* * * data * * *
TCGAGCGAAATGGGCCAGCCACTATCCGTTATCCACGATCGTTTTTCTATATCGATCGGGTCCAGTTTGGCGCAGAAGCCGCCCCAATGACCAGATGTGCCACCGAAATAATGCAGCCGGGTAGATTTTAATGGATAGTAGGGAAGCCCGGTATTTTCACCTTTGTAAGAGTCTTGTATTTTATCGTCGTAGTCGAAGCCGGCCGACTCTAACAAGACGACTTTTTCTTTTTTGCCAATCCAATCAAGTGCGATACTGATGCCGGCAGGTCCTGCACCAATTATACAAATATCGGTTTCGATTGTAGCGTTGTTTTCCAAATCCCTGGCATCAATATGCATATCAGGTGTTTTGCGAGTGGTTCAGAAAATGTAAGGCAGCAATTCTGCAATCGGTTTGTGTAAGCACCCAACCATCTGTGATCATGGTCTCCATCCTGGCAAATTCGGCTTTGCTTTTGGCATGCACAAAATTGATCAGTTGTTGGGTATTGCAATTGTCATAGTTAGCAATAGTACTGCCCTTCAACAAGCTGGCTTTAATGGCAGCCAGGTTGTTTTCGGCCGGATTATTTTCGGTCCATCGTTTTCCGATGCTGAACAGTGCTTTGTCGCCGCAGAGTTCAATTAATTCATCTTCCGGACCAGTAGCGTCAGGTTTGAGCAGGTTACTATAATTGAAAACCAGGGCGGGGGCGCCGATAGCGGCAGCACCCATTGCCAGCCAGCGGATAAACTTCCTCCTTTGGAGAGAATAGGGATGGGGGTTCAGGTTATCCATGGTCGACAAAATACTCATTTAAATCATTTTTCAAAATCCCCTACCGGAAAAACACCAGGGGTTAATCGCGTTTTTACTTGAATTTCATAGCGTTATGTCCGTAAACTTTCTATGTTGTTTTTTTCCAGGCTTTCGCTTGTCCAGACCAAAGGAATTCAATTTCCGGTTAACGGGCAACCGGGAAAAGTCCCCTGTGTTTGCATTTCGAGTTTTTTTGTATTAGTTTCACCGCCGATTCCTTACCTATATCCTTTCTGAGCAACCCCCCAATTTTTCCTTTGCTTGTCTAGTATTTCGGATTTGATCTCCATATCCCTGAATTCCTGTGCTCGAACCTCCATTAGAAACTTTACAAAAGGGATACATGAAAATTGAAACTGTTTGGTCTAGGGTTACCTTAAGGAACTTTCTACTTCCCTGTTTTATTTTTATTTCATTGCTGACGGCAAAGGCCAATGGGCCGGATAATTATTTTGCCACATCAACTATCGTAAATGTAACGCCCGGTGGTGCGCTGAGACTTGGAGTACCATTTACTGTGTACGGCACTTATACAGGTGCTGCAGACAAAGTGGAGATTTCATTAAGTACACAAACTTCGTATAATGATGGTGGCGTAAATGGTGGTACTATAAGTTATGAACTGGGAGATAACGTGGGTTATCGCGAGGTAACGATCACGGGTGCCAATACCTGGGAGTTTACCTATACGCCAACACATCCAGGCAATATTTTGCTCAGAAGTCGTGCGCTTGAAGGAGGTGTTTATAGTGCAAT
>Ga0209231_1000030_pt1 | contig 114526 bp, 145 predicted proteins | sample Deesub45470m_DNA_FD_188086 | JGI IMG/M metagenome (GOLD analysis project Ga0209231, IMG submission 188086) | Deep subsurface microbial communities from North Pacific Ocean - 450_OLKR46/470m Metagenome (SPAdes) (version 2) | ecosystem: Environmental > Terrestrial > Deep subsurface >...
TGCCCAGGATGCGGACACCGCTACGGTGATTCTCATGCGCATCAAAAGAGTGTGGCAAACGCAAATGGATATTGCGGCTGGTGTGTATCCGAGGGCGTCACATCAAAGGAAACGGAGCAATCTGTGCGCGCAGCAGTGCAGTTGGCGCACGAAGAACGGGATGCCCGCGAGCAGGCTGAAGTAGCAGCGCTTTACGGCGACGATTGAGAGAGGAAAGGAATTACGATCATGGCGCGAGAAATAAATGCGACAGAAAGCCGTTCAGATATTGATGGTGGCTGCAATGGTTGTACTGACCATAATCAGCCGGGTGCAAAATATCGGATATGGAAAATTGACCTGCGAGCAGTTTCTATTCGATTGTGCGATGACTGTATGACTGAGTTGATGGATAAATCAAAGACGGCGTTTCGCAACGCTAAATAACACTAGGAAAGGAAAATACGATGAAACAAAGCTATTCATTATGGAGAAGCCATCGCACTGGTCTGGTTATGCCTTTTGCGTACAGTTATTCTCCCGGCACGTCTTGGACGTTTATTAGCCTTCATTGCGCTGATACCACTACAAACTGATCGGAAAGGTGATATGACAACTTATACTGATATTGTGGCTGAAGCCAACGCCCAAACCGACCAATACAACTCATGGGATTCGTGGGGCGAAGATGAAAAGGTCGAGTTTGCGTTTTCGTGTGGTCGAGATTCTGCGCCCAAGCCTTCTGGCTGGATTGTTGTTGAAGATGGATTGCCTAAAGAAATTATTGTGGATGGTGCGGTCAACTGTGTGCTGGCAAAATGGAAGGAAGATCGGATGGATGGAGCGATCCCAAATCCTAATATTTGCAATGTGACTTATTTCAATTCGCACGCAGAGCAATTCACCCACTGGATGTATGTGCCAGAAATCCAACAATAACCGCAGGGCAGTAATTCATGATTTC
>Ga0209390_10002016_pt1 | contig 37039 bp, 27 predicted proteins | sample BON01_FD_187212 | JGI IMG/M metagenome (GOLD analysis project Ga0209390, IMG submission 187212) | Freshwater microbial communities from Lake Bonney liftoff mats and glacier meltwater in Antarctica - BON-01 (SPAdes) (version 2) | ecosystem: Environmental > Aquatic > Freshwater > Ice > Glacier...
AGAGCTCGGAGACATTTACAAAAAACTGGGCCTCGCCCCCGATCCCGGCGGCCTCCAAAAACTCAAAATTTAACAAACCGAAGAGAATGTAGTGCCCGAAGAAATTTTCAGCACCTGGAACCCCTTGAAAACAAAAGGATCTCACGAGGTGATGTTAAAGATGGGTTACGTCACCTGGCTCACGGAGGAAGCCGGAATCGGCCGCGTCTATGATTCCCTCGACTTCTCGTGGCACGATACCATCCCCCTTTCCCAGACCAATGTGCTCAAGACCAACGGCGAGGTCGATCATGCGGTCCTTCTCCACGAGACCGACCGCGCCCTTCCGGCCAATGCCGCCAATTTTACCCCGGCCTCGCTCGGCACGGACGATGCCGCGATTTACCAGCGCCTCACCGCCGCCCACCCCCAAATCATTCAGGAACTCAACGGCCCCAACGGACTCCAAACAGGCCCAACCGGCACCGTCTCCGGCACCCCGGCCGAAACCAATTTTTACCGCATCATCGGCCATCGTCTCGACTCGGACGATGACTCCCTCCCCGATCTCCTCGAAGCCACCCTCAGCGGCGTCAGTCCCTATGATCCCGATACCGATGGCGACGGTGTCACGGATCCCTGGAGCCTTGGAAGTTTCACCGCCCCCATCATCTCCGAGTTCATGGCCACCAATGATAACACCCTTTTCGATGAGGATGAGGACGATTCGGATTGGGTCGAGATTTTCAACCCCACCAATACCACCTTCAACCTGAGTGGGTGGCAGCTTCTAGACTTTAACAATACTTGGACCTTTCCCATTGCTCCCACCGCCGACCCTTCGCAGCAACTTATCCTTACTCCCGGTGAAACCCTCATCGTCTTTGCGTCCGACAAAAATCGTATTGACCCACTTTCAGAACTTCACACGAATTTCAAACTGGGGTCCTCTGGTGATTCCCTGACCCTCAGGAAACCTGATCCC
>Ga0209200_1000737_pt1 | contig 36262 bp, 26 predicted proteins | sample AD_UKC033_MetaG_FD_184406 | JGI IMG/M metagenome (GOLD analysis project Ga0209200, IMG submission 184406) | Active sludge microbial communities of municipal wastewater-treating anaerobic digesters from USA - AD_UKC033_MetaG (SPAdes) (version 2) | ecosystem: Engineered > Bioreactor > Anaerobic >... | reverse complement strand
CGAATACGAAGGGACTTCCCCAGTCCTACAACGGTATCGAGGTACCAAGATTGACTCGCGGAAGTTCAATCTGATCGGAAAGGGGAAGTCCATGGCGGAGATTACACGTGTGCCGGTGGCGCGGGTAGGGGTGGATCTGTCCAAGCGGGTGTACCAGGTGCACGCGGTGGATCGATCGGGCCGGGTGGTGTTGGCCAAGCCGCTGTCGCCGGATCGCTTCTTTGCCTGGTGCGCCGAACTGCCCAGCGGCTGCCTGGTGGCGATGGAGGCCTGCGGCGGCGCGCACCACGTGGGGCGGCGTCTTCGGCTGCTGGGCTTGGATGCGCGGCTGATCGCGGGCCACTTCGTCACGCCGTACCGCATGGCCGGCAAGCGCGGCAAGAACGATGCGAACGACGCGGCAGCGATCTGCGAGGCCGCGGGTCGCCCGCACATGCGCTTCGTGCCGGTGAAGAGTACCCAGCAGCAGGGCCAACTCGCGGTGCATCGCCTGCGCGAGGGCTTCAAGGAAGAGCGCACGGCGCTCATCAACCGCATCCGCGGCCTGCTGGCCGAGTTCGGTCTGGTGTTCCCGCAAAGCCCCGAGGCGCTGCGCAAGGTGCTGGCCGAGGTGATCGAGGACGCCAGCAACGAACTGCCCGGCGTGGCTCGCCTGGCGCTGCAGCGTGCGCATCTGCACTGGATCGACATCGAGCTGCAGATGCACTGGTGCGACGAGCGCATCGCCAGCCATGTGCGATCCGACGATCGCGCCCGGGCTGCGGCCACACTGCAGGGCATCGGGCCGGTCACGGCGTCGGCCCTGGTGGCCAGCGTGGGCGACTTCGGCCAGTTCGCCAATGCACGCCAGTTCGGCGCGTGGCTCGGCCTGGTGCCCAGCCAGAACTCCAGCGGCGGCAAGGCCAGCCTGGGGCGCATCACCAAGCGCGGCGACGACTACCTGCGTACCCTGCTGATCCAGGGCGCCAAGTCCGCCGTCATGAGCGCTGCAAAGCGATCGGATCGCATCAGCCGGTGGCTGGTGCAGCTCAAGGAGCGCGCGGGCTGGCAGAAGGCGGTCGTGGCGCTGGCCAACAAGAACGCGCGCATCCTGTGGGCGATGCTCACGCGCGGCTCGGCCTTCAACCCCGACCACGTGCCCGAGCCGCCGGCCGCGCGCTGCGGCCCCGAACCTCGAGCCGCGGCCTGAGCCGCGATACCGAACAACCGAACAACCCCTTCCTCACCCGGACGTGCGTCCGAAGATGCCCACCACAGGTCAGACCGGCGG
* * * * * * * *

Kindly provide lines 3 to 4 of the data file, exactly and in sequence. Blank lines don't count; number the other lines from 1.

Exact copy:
TGCCCAGGATGCGGACACCGCTACGGTGATTCTCATGCGCATCAAAAGAGTGTGGCAAACGCAAATGGATATTGCGGCTGGTGTGTATCCGAGGGCGTCACATCAAAGGAAACGGAGCAATCTGTGCGCGCAGCAGTGCAGTTGGCGCACGAAGAACGGGATGCCCGCGAGCAGGCTGAAGTAGCAGCGCTTTACGGCGACGATTGAGAGAGGAAAGGAATTACGATCATGGCGCGAGAAATAAATGCGACAGAAAGCCGTTCAGATATTGATGGTGGCTGCAATGGTTGTACTGACCATAATCAGCCGGGTGCAAAATATCGGATATGGAAAATTGACCTGCGAGCAGTTTCTATTCGATTGTGCGATGACTGTATGACTGAGTTGATGGATAAATCAAAGACGGCGTTTCGCAACGCTAAATAACACTAGGAAAGGAAAATACGATGAAACAAAGCTATTCATTATGGAGAAGCCATCGCACTGGTCTGGTTATGCCTTTTGCGTACAGTTATTCTCCCGGCACGTCTTGGACGTTTATTAGCCTTCATTGCGCTGATACCACTACAAACTGATCGGAAAGGTGATATGACAACTTATACTGATATTGTGGCTGAAGCCAACGCCCAAACCGACCAATACAACTCATGGGATTCGTGGGGCGAAGATGAAAAGGTCGAGTTTGCGTTTTCGTGTGGTCGAGATTCTGCGCCCAAGCCTTCTGGCTGGATTGTTGTTGAAGATGGATTGCCTAAAGAAATTATTGTGGATGGTGCGGTCAACTGTGTGCTGGCAAAATGGAAGGAAGATCGGATGGATGGAGCGATCCCAAATCCTAATATTTGCAATGTGACTTATTTCAATTCGCACGCAGAGCAATTCACCCACTGGATGTATGTGCCAGAAATCCAACAATAACCGCAGGGCAGTAATTCATGATTTC
>Ga0209390_10002016_pt1 | contig 37039 bp, 27 predicted proteins | sample BON01_FD_187212 | JGI IMG/M metagenome (GOLD analysis project Ga0209390, IMG submission 187212) | Freshwater microbial communities from Lake Bonney liftoff mats and glacier meltwater in Antarctica - BON-01 (SPAdes) (version 2) | ecosystem: Environmental > Aquatic > Freshwater > Ice > Glacier...